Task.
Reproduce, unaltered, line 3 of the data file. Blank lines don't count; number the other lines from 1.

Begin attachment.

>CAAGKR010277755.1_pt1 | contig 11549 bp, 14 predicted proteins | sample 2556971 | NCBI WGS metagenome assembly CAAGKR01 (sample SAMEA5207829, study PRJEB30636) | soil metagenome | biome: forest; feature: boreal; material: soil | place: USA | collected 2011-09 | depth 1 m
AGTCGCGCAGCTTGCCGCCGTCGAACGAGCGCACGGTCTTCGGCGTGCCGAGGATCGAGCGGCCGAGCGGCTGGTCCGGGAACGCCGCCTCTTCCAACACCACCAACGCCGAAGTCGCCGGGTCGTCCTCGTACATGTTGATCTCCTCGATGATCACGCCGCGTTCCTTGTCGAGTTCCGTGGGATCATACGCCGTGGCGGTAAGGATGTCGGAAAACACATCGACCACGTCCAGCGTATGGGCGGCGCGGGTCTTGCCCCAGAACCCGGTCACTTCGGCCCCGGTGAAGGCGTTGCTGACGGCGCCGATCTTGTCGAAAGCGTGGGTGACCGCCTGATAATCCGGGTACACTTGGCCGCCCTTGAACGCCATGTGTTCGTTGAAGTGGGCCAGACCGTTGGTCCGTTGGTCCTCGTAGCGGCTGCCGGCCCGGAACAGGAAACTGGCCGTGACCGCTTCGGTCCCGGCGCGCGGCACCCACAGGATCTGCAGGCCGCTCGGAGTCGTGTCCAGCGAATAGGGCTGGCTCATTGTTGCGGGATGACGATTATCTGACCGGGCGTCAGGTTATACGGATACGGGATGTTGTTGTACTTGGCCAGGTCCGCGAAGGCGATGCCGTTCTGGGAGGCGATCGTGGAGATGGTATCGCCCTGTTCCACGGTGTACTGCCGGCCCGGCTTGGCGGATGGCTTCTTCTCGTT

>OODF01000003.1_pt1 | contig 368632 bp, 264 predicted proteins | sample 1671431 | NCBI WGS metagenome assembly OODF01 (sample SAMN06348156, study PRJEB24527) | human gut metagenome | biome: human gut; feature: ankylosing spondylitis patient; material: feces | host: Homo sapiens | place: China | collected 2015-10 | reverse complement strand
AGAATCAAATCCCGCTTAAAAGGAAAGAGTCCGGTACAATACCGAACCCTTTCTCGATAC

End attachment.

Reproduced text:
>OODF01000003.1_pt1 | contig 368632 bp, 264 predicted proteins | sample 1671431 | NCBI WGS metagenome assembly OODF01 (sample SAMN06348156, study PRJEB24527) | human gut metagenome | biome: human gut; feature: ankylosing spondylitis patient; material: feces | host: Homo sapiens | place: China | collected 2015-10 | reverse complement strand